In accounting, money is not just green, but also comes in two flavors: it comes out of the capital budget or it comes out of the operating budget. If it comes out of the capital budget, then we can defer the recognition of these costs until we actually start selling the result of the effort. If it comes out of the operating budget, the costs drop straight to the bottom line affecting your profitability immediately.
But here is a larger issue. Most of the accounting advice for capitalization was written assuming a waterfall approach. What does this mean? If you fail to take notice of capitalization issues you could end up costing your company millions, or the other way, stopping your company from improving their bottom line. And, if left unchecked this could become an important impediment to your continued use of an agile approach as you try to adapt waterfall reporting requirements to your agile implementation.
The good news is that once you have worked through the issue you will find the agile implementation actually makes it easier to capitalize work, with more transparency and consistency. And it takes very little effort from the people doing the agile work.
In software development, we have established rules to determine if it is capital or operating work. A simple distinction is that if the work is associated with a future release, then it can be capitalized; whereas, is if it is associated with maintenance work, it cannot.
A release is a candidate for capitalization if:
Releases that meet one or all of these criteria can have their costs capitalized starting at concept approval. Capitalization for qualified projects formally begins with approval of the Project Concept document.
Perhaps the best description of the approach is by Dan Greening - Why Agilists Should Care About Capitalization". The approach and results described here exactly mirror my experiences (so I won't write it up again:-))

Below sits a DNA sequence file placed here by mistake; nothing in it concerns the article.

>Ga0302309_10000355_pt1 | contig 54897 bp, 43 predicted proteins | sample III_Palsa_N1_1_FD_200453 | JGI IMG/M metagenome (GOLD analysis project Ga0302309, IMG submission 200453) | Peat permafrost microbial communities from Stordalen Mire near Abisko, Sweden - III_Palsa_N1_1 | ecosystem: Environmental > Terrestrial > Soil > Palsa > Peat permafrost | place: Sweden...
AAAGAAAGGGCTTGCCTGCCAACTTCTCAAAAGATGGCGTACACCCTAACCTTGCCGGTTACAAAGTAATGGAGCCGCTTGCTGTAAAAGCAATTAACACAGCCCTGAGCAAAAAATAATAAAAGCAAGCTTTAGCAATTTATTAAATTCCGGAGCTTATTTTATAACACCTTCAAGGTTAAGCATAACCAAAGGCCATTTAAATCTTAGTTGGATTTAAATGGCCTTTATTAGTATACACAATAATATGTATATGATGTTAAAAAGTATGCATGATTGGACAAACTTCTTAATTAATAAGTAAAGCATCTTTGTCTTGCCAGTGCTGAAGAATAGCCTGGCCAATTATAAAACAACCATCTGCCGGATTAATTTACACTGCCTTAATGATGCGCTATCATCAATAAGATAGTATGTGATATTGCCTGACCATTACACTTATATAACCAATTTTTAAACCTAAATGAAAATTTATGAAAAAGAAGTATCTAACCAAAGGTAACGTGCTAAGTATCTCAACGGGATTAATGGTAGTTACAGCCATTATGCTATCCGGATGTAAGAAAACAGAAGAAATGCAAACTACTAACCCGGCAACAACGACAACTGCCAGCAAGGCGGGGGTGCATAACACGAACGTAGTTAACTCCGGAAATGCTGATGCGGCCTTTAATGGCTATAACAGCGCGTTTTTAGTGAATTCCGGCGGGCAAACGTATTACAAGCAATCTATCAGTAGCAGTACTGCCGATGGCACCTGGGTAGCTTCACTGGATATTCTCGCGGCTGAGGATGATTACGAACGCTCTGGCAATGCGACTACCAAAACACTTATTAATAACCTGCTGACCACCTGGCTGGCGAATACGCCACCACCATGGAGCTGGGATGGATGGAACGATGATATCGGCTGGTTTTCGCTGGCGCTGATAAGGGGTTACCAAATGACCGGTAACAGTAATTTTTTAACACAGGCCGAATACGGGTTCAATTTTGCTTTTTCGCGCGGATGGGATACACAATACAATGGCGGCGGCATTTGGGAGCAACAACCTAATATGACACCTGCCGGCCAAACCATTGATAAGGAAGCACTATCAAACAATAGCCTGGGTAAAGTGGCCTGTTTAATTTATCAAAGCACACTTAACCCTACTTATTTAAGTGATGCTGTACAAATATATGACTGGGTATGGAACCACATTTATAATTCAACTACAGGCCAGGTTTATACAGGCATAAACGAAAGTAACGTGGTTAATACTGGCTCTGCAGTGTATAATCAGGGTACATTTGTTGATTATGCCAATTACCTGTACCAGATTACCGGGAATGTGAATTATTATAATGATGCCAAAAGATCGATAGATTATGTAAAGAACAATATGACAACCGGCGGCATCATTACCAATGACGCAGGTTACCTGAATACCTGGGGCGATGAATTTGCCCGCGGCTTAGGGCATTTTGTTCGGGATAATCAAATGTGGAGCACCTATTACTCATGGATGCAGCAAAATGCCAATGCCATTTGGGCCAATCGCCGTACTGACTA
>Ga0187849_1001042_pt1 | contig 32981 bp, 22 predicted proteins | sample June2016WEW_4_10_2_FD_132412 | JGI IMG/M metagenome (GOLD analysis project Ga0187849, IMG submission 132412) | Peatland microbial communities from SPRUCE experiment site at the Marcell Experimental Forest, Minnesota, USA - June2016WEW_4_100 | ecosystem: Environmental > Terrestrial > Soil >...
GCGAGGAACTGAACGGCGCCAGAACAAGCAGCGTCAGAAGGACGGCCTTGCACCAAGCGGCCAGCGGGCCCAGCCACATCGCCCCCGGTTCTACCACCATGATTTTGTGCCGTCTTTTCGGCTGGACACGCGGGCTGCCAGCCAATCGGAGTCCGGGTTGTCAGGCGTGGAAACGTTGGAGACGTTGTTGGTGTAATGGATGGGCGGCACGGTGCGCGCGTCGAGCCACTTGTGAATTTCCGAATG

Many people worry that Story Points do not help us estimate effort. They are after “estimates” - how does that work? The reality is that point based estimates provide a more realistic view than time tracking systems.
It turns out that a story point view of estimated effort is highly correlated with actual work time. Agile practices help teams drive toward high correlation between estimated points and actual time. One goal of agile is to improve overall forecasting starting with the commitment made during sprint planning. Teams that embrace agile estimating principles examine their estimation points and outcomes, trying to ensure that their sprint forecasts are roughly met by the sprint result. If there is wide variation, teams would discuss improvements at a retrospective (see What Can We Do To Improve Our Point Based Estimates? for specific ideas on this).
In many ways the approach leads to better tracking of effort. When we track stories, estimation points and completion dates (sprint end dates), we know exactly which team did the work, we usually have a day-by-day task burndown and we have a proportional allocation (see How Do I Convert Points and Velocity to Dollars? for more information). The stories are well documented and understandable (thanks to the user voice form). Team members say the same thing executives say when asked about work as there is a common language and understanding. This means when someone sees something a report and want to ask more detailed questions, no matter where that query leads, there will be a common understanding.
Interestingly, if you do the analysis, and create frequency charts (e.g. How long does it take to complete a 2 point story) the data reflects this consistency. (A version of this kind of analysis can be seen at Our Estimates are Terrible!)